Thursday, August 27, 2009

Ravitch Redux

I previously expressed the view that a New York state statute appeared to give Governor David Patterson the authority he needed to appoint Richard Ravitch to the vacant post of Lieutenant Governor. Now an intermediate state court of appeals in New York has disagreed with me.

Fortunately, I was cautious enough in my previous posting to note that I was just parsing the one statutory provision upon which Governor Patterson was relying and to include the caveat that "to be confident, one would need to scour all of NY's constitution and laws to see if there are other provisions that bear on the issue." Often, the essence of being a legal expert is just having read the rulebook thoroughly, so that you know that even though Rule 5 says one thing, Rule 29-B says that something else shall happen in certain cases "notwithstanding Rule 5." There's no great brilliance involved; it's just a matter of being so thoroughly versed in the rules that you know about all the little notwithstandings and howevers.

In this case, having read the court of appeals' opinion, I think they got it right. What the court discovered (with the assistance of counsel, of course), is that there is another provision of New York law that has to be considered.

Governor Patterson relied on the New York Public Officers Law, section 43 of which provides that "If a vacancy shall occur, otherwise than by expiration of term,with no provision of law for filling the same, if the office be elective, the governor shall appoint a person to execute the duties thereof until the vacancy shall be filled by an election." That seemed to apply, because a vacancy had occurred in the office of Lieutenant Governonr, other than by expiration of term, and there was no provision of law for filling the same. So it looked OK.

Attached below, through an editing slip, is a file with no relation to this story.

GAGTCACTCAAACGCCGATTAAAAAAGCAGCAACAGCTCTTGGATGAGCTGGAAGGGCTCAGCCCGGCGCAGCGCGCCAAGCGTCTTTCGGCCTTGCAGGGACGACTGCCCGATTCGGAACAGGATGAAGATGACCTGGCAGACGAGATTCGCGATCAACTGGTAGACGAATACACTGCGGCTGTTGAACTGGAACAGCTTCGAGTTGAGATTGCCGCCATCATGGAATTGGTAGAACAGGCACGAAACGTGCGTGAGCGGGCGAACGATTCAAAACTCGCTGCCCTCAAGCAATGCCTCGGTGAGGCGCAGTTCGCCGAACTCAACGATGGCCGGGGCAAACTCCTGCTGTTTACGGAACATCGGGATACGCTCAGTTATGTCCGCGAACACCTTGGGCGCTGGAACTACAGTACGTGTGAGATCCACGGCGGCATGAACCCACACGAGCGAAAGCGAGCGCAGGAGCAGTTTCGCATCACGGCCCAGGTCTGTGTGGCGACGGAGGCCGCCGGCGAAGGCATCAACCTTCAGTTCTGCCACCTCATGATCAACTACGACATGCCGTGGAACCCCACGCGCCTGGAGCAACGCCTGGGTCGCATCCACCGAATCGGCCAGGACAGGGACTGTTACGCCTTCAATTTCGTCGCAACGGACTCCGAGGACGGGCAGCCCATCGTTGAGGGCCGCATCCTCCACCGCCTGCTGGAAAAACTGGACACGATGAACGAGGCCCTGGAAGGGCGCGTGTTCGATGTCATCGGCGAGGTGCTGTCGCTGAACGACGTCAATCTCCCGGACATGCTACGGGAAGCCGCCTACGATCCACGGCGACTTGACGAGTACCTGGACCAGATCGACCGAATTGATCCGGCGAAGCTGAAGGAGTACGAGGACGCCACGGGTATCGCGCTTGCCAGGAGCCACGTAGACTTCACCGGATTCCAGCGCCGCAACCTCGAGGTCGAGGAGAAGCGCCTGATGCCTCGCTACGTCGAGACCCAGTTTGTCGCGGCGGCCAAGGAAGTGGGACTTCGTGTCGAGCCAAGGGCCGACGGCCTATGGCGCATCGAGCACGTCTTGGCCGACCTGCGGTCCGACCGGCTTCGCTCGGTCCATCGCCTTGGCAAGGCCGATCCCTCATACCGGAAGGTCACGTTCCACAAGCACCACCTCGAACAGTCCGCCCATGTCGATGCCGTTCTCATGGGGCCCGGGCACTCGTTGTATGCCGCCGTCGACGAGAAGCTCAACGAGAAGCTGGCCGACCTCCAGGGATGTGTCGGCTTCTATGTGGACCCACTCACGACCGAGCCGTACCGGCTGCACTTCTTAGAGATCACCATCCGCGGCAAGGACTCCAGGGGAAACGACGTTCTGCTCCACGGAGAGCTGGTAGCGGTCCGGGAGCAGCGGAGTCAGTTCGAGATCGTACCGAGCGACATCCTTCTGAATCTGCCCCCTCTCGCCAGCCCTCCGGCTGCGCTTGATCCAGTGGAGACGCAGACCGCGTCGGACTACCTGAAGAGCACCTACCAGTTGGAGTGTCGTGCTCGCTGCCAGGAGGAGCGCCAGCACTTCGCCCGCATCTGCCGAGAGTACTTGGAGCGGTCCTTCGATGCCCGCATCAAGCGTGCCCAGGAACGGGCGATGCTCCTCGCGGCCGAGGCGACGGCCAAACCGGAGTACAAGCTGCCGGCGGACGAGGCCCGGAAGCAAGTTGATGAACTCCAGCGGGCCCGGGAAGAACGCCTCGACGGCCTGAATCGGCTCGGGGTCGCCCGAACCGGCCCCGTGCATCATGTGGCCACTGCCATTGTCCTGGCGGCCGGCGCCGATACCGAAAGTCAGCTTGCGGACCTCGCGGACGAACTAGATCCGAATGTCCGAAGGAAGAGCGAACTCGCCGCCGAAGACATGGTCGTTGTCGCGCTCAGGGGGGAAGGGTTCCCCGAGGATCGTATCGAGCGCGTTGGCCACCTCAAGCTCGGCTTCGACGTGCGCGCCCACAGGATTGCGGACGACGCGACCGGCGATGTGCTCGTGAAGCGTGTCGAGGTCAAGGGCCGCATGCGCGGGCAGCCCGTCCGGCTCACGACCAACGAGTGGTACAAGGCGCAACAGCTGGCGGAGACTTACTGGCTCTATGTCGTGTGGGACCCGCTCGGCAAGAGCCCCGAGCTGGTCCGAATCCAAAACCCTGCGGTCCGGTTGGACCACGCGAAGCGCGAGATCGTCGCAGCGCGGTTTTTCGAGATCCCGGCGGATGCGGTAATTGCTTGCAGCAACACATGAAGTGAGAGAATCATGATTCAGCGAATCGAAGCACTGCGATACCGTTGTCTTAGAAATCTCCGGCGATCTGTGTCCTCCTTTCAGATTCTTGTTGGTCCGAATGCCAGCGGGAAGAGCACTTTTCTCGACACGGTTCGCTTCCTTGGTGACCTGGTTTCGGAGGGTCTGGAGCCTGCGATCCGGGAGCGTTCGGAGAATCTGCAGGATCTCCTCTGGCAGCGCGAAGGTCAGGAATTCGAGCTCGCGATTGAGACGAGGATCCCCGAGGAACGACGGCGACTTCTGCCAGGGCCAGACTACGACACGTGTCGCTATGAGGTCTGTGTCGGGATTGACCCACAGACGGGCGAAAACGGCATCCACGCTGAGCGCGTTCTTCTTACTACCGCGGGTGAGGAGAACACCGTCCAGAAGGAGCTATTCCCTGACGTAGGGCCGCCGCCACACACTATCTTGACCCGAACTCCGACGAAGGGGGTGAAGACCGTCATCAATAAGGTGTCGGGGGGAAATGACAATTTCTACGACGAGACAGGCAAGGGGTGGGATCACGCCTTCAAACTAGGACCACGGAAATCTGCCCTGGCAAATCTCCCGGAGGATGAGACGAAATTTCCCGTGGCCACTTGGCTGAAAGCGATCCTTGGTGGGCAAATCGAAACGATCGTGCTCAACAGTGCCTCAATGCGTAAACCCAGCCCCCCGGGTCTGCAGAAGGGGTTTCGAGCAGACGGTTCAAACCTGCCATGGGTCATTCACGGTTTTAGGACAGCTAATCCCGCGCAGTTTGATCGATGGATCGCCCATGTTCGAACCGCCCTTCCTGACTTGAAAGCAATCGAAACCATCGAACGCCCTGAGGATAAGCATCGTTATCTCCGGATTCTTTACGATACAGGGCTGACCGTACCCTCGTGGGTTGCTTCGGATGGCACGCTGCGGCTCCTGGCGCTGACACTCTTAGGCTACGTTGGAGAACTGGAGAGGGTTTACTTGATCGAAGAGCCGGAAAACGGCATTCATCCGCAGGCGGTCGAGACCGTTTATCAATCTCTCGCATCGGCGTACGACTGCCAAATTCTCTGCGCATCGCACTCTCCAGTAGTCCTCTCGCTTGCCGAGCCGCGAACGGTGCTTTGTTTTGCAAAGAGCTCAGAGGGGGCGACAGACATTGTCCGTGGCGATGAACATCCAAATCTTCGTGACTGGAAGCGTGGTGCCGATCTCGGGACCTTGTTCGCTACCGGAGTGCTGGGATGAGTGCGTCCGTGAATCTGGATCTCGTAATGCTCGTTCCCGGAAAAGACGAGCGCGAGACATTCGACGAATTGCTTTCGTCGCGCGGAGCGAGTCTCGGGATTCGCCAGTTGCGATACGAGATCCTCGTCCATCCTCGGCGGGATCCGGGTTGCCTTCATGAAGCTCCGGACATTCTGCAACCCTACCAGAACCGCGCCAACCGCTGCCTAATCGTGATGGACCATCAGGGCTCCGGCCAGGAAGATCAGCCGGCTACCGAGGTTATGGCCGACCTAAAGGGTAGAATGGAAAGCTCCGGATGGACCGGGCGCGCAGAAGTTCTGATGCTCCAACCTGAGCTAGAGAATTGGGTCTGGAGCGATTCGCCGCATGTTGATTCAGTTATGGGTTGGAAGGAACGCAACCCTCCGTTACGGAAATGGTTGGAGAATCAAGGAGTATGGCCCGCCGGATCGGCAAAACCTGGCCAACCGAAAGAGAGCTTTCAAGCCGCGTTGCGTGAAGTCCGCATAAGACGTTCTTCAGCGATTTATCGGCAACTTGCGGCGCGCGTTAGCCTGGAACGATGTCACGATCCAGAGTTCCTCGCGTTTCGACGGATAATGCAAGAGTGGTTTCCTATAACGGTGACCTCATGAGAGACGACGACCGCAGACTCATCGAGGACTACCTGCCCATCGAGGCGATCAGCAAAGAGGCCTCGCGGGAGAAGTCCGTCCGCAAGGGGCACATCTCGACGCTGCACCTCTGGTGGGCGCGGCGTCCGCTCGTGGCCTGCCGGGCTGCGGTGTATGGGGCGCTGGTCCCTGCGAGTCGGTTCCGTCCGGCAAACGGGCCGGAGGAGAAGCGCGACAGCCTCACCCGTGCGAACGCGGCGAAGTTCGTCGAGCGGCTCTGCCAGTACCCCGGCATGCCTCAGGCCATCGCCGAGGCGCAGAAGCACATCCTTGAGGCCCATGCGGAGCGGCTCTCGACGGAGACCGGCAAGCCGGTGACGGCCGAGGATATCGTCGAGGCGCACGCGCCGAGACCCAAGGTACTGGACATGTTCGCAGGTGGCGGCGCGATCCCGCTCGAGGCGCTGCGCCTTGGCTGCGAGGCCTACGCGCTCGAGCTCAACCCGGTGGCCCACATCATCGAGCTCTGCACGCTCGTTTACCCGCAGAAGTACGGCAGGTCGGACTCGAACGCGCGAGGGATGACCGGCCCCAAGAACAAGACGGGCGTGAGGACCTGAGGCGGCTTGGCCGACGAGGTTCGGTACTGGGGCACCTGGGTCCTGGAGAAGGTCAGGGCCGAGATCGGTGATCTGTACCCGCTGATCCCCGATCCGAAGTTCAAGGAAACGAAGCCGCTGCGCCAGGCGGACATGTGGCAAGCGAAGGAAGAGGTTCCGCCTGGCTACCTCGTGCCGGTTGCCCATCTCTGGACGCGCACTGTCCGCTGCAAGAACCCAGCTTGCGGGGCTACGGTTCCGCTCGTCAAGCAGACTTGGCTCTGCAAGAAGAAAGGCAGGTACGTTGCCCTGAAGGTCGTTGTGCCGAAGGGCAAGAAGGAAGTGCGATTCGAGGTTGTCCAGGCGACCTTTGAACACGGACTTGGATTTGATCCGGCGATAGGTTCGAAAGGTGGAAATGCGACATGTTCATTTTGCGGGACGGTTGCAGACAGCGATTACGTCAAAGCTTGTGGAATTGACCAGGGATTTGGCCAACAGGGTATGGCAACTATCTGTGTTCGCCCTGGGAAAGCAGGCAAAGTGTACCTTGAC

But, the court points out, first of all, strictly speaking, the statute does not provide that the Governor can appoint someone to fill the office, but only that he can appoint a person to execute the duties of the office until the office shall be filled by election. That might seem like a distinction without a difference, but -- and this is the crucial point -- the court also observed that the NY state constitution (article IV, section 6) provides that, in the case of a vacancy in the office of Lieutenant Governor, "the temporary president of the senate shall perform all the duties of lieutenant-governor during such vacancy."

Now we have a conflict. The court correctly points out that it could hardly be intended that the temporary president of the senate would "perform" the duties of the Lieutenant Governor but that the Governor would appoint someone else to "execute" the duties of the Lieutenant Governor. Thus, the general statutory provision that the Governor decides who gets to execute the duties of otherwise unprovided-for vacant positions conflicts with the specific provision in the NY constitution that the temporary president of the Senate peforms the duties of the office when the vacancy is specifically in the office of Lieutenant Governor.

Not only do more specific provisions usually control over more general ones, but here the more specific provision is constitutional and the more general one is only statutory. Thus, for two reasons, it seems right to say that the provision giving the duties to the temporary president of the NY Senate prevails over the provision allowing the Governor to name someone to execute the duties.

So I'm officially changing my view. I think the court got the case right.

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